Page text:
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Charles ll portrait sale is reminder of Staffordshire's role in king's flight

By Staffordshire Newsletter  |  Posted: February 25, 2014

By Sarah Marshall

Charles ll portrait sale is reminder of Staffordshire's role in king's flight
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A piece of royal history is for sale next month, highlighting Staffordshire's involvement with Charles II’s dramatic exile following his defeat by Cromwellian forces at the Battle of Worcester in 1651.

The King and his party made for the Catholic stronghold of Shropshire via the Staffordshire countryside; seeking refuge in the homes of loyal Catholic nobles on their way including Boscobel House near Coven, and spawning the legend of the Royal Oak , in which Charles allegedly hid whilst staying at the nearby White Ladies Priory.

Now auction house Cuttlestones is offering for sale of a substantial oil on canvas portrait of Charles II from the studio of Sir Peter Lely (1618-1680). Presented in its original carved gilt frame the three-quarter length portrait depicts the King wearing the blue sash of the garter and armour breastplate over an ochre doublet, holding a baton in his left hand, and is expected to achieve in the region of £3,000 - £5,000 at the Penkridge auction house’s Friday 14th March Fine Art Sale.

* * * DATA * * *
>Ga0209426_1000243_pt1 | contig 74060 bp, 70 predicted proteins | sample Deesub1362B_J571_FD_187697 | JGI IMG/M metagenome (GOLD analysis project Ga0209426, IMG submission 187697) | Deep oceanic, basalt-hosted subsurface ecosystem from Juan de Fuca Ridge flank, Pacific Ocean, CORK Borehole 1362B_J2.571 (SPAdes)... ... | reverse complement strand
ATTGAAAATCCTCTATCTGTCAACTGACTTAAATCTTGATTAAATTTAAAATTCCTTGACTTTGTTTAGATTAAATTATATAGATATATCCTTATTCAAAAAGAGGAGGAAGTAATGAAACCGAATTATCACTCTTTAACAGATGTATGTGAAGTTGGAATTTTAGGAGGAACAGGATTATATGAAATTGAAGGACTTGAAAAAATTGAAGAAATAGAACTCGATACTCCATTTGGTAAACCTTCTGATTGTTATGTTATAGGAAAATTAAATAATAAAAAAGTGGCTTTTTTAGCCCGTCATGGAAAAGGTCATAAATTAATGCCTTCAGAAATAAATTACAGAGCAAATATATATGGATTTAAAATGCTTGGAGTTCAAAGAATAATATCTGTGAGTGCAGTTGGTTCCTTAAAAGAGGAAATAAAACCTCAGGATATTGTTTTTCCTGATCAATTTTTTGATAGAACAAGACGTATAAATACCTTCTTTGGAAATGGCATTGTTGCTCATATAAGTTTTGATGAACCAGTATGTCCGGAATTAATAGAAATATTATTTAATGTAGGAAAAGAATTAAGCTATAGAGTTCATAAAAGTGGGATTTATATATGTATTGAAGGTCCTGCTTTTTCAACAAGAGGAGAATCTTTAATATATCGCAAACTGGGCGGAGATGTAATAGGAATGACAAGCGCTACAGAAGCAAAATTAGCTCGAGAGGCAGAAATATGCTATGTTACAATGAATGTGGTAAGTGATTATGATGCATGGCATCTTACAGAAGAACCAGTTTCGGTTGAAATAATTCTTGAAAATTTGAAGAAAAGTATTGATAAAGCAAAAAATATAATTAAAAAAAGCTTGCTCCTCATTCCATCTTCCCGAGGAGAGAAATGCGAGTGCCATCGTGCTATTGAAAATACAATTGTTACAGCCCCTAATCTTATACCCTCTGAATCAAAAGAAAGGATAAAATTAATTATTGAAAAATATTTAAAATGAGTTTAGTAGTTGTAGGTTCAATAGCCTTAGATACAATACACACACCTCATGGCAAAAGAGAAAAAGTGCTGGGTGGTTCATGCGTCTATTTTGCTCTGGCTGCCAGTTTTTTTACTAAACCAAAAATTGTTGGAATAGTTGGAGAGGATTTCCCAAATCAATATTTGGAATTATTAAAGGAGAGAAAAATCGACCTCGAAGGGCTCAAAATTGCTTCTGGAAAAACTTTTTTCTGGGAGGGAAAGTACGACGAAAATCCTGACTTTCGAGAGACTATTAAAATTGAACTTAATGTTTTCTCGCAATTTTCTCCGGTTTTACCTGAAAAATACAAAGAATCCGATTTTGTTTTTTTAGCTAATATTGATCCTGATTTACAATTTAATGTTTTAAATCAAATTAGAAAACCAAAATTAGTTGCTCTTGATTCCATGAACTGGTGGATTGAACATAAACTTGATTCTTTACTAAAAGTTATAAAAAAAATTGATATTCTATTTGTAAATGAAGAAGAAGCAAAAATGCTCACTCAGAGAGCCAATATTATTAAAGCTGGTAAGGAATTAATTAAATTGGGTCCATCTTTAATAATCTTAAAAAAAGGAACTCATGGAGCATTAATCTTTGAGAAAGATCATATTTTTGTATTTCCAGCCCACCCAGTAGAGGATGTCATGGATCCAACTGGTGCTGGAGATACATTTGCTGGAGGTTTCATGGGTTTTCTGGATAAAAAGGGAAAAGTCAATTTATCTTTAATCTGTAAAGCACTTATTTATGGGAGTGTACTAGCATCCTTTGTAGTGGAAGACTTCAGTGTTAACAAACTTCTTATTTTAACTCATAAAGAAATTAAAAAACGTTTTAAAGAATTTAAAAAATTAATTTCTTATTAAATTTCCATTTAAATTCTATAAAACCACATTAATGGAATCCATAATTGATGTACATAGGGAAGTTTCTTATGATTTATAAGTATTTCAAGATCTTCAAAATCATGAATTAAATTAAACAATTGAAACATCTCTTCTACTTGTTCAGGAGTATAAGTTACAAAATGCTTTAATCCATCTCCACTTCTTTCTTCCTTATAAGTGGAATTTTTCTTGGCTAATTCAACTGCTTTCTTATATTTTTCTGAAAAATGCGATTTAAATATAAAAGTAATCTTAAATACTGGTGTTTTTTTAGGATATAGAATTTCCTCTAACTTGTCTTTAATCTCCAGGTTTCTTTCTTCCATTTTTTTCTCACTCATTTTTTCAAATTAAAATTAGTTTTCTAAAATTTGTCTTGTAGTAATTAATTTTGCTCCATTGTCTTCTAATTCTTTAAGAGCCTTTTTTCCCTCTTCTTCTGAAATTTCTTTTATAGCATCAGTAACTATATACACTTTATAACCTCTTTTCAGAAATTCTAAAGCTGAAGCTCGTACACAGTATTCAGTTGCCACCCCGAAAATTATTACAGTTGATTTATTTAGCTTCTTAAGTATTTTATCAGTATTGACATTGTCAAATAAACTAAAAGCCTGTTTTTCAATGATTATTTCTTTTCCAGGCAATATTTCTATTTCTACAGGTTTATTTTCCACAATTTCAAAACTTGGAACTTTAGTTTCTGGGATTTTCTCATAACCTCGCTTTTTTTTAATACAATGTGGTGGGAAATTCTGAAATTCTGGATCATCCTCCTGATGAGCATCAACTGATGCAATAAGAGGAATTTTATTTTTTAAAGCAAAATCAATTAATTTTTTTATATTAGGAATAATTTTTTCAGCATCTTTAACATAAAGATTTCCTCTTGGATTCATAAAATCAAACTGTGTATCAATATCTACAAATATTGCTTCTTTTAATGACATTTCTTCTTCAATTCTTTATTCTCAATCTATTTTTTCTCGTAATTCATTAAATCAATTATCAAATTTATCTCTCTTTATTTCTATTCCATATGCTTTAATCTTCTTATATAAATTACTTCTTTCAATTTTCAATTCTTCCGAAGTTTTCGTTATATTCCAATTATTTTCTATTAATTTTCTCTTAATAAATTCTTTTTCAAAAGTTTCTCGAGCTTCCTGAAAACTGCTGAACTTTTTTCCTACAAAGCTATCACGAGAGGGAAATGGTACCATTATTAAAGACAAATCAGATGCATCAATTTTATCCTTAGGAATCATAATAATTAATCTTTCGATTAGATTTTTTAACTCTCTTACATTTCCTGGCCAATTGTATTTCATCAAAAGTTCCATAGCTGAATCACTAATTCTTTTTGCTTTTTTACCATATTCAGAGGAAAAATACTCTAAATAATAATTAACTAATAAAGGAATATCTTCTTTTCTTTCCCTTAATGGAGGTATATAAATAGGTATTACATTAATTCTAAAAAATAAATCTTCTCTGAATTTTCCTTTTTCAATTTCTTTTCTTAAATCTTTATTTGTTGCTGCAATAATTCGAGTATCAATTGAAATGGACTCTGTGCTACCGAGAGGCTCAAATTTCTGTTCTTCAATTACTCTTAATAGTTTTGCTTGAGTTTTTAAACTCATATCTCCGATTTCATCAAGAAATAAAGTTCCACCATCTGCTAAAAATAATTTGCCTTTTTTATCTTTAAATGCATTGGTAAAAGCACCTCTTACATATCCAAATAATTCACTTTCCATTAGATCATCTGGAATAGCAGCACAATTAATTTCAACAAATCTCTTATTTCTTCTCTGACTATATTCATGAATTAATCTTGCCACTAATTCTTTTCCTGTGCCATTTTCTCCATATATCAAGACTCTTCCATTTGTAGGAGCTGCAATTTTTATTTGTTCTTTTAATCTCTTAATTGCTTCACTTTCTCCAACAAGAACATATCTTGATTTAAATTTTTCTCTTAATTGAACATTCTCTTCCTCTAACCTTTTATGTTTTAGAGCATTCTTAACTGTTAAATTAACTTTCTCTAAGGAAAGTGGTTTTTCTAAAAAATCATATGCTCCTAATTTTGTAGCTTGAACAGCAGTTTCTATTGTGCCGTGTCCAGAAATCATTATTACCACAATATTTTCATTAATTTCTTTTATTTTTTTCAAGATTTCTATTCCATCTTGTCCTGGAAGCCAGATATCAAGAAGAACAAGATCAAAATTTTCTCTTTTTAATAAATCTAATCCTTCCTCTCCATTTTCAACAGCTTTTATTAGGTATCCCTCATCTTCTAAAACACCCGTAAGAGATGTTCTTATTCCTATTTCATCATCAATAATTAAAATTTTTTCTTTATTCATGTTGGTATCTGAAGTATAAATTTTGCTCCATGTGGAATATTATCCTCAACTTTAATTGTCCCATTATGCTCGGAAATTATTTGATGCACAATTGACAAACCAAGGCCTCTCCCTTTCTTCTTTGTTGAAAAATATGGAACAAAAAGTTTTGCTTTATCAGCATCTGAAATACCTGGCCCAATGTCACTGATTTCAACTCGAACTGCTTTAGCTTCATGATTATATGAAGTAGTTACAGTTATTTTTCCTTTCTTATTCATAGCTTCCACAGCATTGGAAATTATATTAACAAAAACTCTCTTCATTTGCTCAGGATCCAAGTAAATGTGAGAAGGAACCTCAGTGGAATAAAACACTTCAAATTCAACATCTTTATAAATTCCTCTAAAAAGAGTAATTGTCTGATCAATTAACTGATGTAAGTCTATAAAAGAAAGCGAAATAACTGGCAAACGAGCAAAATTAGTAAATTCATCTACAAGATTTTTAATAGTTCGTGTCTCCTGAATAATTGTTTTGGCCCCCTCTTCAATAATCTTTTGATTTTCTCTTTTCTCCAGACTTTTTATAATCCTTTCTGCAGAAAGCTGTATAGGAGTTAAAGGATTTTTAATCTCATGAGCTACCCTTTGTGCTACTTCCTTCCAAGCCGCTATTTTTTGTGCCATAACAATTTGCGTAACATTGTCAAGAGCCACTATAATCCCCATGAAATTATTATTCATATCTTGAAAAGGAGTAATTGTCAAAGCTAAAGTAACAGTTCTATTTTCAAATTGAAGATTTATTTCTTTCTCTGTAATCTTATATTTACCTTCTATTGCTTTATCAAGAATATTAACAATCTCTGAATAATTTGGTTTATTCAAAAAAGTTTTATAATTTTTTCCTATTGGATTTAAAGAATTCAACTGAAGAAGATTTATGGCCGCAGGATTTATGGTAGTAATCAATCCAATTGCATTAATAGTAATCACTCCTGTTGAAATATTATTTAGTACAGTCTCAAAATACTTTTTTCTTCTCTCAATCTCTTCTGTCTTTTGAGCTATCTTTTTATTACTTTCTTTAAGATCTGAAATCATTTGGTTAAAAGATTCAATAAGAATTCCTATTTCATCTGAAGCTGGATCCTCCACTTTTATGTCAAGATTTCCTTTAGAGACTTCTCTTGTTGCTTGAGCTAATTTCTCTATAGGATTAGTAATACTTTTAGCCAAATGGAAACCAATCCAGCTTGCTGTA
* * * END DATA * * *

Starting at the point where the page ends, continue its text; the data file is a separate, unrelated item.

In an interesting twist, from the mid 1980s, the portrait hung at Black Ladies Priory on the edge of Boscobel parish before the vendor moved to nearby Brewood.

Cuttlestones’ Picture expert, William Lacey, says of the lot:“This is a fine contemporary portrait of a King who ruled during one of the most dramatic periods in British history. As the court’s dominant portrait painter, Sir Peter Lely was commissioned by the King to produce portraits as gifts for nobles across the country loyal to his cause. In many cases, Lely would paint the face and hands of the subject before handing over to his studio painters to complete the work. According to the vendor, this piece originally bore a plaque stating that the portrait was gifted to Sir Henry Oxenden, 1st Baronet, for services rendered in the Royalist cause.

“The fact that the piece hung for several decades in a substantial country home with such close links to the King’s exile is most fitting.”

Carrying an estimate of £3,000 - £5,000 the painting will come under the hammer on Friday, March 14 at Cuttlestones’ Fine Art Auction in Penkridge, Staffordshire.

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